As we review your case, we will focus on damages that can generally be broken into three categories: Economic, non-economic and punitive.

To help you get a better understanding of what may be sought in your case, we present a closer look at each damages category.

Economic Damages in a Spinal Cord Injury Lawsuit

A claim for economic damages is based on objective evidence such as bills, receipts and, perhaps, a statistical analysis prepared by an expert. This category of damages can be broken into two sub-categories:

Non-Economic Damages in a Spinal Cord Injury Lawsuit

In contrast to economic damages, non-economic damages are – to a degree – subjective. However, objective evidence can still be used to arrive at the proper amount. These damages can be broken into three categories:

Punitive Damages

Punitive damages – also called “exemplary damages” – may also be pursued in some spinal cord injury cases. These damages are not intended to compensate the victim. Instead, the purpose is to punish and deter one who has engaged in “intentionally harmful” or “willfully or wantonly negligent or reckless actions.”

Other Considerations in a Spinal Cord Injury Lawsuit

Finally, you should take into account the following factors that may reduce the amount that can be recovered in a spinal cord injury claim in New York:


Albany & Syracuse Personal Injury LawyersParaplegia is paralysis that affects the legs and, in some cases, the trunk. The National Spinal Cord Injury Statistical Center (NSCISC) estimates that 126,000 people in the U.S. suffer from paraplegia due to spinal cord injury.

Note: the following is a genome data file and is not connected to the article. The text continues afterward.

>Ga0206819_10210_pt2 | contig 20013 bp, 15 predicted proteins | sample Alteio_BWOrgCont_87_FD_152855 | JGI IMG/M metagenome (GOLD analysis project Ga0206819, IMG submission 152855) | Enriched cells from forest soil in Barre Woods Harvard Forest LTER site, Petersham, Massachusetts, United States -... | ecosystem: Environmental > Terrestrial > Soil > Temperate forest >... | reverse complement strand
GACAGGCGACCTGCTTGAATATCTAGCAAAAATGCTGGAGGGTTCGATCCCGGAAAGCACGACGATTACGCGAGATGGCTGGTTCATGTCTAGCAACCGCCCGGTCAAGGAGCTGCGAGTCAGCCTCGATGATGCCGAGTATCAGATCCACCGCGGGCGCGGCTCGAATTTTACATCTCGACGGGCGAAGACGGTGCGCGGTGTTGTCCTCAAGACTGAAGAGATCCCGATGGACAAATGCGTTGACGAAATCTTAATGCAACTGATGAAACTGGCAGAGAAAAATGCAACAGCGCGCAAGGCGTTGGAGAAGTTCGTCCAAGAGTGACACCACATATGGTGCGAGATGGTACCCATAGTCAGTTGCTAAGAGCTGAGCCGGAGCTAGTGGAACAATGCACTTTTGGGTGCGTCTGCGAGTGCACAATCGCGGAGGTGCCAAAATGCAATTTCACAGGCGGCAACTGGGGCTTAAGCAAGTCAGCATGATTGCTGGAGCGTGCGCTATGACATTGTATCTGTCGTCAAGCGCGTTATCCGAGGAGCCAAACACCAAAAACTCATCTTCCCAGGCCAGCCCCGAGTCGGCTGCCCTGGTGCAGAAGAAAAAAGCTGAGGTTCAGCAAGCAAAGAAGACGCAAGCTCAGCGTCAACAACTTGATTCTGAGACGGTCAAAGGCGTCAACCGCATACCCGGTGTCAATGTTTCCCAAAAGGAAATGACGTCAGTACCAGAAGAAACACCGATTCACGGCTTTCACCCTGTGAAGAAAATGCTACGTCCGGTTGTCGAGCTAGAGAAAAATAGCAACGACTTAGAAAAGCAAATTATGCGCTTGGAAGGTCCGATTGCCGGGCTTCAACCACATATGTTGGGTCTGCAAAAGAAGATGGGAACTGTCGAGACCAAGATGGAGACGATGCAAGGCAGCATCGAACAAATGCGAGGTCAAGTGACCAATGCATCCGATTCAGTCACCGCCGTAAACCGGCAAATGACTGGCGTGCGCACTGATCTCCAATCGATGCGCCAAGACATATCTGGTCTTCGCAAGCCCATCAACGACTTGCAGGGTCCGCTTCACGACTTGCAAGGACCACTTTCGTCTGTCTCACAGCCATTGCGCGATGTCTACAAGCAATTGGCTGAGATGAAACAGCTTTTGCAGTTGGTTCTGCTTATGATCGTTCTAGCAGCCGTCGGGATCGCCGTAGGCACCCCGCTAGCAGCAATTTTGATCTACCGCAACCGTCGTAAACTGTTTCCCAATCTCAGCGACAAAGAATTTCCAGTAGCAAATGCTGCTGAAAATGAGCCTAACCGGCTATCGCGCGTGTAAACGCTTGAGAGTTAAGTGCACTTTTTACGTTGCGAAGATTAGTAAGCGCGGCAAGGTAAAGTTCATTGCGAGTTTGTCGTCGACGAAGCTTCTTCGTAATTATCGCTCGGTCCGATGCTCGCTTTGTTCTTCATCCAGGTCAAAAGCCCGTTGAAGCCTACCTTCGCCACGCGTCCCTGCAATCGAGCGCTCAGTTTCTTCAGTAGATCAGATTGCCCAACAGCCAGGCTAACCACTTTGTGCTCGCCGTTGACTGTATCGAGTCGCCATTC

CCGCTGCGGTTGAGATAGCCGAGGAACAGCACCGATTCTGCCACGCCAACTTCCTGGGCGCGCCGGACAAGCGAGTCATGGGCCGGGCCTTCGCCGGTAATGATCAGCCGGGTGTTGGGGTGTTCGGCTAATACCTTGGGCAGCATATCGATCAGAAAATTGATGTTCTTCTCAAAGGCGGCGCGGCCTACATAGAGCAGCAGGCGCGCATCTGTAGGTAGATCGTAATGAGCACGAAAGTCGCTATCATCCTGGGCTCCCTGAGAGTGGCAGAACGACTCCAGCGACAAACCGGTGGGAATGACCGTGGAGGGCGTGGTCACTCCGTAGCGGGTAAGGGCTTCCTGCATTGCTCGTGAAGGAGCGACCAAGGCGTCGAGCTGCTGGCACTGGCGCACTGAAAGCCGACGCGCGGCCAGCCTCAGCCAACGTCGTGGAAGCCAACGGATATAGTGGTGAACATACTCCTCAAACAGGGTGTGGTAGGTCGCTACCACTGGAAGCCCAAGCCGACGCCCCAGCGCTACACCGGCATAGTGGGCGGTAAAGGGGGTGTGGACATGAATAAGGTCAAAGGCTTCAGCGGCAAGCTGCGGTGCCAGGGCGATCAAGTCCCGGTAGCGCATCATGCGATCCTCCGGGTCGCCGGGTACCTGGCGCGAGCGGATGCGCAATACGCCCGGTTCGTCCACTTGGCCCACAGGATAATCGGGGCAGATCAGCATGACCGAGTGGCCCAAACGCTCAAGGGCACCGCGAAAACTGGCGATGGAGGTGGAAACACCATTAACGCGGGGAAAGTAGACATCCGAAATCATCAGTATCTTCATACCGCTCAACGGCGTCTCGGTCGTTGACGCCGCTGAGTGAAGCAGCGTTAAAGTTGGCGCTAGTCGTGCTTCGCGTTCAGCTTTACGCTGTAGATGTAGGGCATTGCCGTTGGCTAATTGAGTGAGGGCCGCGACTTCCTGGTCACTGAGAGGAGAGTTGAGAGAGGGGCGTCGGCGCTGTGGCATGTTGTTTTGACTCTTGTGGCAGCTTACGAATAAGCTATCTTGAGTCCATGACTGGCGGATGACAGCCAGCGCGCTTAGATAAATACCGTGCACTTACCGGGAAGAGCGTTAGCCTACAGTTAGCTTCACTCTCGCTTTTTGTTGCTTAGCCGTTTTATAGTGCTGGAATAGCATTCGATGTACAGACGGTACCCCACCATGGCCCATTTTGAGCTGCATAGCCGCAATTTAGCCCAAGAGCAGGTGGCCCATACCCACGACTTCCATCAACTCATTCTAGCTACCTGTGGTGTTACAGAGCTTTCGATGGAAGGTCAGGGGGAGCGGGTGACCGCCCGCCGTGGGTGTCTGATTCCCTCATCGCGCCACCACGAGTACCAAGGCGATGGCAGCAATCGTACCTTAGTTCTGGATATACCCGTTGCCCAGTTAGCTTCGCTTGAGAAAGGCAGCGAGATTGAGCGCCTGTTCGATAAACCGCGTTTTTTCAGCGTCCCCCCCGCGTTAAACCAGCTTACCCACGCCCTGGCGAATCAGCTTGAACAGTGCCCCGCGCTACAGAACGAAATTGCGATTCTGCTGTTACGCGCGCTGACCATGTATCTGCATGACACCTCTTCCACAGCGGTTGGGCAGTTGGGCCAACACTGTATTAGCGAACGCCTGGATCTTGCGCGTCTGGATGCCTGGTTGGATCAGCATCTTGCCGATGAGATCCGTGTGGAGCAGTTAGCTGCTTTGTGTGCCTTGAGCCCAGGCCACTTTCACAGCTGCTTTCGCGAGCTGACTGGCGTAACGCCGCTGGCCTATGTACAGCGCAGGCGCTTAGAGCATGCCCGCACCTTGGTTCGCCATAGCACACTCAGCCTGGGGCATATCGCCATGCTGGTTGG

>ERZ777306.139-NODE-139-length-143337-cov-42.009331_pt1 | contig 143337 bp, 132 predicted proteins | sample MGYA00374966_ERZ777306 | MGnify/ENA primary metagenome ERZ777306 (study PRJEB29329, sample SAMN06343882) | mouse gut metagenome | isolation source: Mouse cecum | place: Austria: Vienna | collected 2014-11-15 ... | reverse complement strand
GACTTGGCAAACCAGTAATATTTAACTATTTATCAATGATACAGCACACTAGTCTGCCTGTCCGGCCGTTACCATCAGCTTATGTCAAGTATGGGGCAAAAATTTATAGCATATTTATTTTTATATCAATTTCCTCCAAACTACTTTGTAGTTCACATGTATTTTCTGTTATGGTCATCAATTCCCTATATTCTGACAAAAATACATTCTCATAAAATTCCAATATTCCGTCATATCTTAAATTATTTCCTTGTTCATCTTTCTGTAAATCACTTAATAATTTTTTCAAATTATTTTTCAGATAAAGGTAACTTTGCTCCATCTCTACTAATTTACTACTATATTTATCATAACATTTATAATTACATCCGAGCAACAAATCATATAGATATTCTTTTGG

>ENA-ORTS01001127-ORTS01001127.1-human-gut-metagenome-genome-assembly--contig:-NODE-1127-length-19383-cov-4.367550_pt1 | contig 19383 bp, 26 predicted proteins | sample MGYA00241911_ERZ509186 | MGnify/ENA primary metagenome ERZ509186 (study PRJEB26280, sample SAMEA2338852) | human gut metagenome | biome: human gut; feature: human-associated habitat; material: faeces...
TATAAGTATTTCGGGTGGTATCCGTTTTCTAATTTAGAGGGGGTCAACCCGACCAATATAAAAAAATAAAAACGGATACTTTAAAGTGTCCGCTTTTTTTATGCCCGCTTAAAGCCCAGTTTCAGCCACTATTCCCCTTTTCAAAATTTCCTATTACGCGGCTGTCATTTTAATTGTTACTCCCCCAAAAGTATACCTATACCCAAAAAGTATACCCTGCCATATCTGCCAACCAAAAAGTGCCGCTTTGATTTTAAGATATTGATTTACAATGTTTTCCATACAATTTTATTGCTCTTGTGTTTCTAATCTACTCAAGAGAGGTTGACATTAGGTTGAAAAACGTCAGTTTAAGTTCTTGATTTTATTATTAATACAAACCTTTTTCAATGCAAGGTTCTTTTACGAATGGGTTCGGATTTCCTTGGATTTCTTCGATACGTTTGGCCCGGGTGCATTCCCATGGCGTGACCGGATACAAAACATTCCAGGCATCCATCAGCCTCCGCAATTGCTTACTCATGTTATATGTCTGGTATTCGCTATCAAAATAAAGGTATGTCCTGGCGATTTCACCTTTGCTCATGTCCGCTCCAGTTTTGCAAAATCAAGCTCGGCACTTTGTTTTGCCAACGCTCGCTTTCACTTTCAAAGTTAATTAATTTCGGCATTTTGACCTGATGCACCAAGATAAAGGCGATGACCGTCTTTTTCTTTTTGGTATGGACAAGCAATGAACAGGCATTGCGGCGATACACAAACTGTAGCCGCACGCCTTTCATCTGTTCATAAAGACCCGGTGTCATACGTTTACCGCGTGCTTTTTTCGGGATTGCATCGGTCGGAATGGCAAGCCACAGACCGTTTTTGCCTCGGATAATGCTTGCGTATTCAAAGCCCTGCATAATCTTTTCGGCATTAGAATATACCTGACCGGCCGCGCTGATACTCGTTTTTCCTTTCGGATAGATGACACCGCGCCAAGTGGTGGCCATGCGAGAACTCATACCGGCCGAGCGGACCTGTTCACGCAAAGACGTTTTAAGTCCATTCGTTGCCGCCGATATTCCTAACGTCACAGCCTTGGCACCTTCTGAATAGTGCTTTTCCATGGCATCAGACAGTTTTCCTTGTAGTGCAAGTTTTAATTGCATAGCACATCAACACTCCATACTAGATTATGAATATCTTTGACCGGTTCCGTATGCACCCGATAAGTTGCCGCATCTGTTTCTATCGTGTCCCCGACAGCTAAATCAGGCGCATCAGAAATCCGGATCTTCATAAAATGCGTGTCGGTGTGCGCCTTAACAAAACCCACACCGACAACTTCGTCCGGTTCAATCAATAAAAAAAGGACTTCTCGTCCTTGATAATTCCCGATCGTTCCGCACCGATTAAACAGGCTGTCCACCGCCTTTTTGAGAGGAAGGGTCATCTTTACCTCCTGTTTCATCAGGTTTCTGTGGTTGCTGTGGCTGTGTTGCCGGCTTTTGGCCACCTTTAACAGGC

Motor vehicle crashes, workplace accidents and medical malpractice can all cause spinal cord injuries that lead to paraplegia. If you are dealing with paraplegia due to a job-related event or the negligence of another, you may be able to obtain funds that will pay for your medical expenses and compensate you for your lost income, pain and suffering, and other losses.

At Powers & Santola, LLP, we assist those who have been injured in accidents in Albany, Syracuse, Rochester, and across New York State. Our firm’s work on behalf of our clients has been recognized by U.S. News, Best Lawyers in America and other publications. We can use our experience and resources to help you. Contact us today to schedule a free initial consultation.

A Closer Look at Paraplegia

Paralysis impacts the area of the body below the point of a spinal cord injury. With paraplegia, the injury typically occurs in the thoracic (between neck and abdomen), lumbar (lower back) or sacral (hip and pelvis) areas of the spinal cord.

Paraplegia due to spinal cord injury may be complete (all sensation and mobility is lost) or incomplete (some feeling or ability to move is retained). Those with incomplete paralysis have a better chance of regaining some or all of their motor or sensory functions through physical therapy than those with complete injuries.

In addition to loss of movement or sensation, a paraplegia victim may suffer:

Even though spinal cord damage cannot be reversed, doctors can take steps to prevent further damage. Therapists can also help a paraplegic to live as full of a life as possible and focus on levels of activity that can be achieved.

A paraplegic typically will face lengthy hospitalization to stabilize the injury and rigorous therapy to build strength and adapt to a new life. He or she may need medication to control pain, muscle spasticity and bladder and bowel functions. A wheelchair will be required.

A person living with paraplegia may also face obstacles to a fulfilling professional and social life, including the ability to marry and have a family. Even among those who were married at the time of their spinal cord injury, the likelihood of the marriage remaining intact is slightly lower when compared to the general population, the NSCISC states.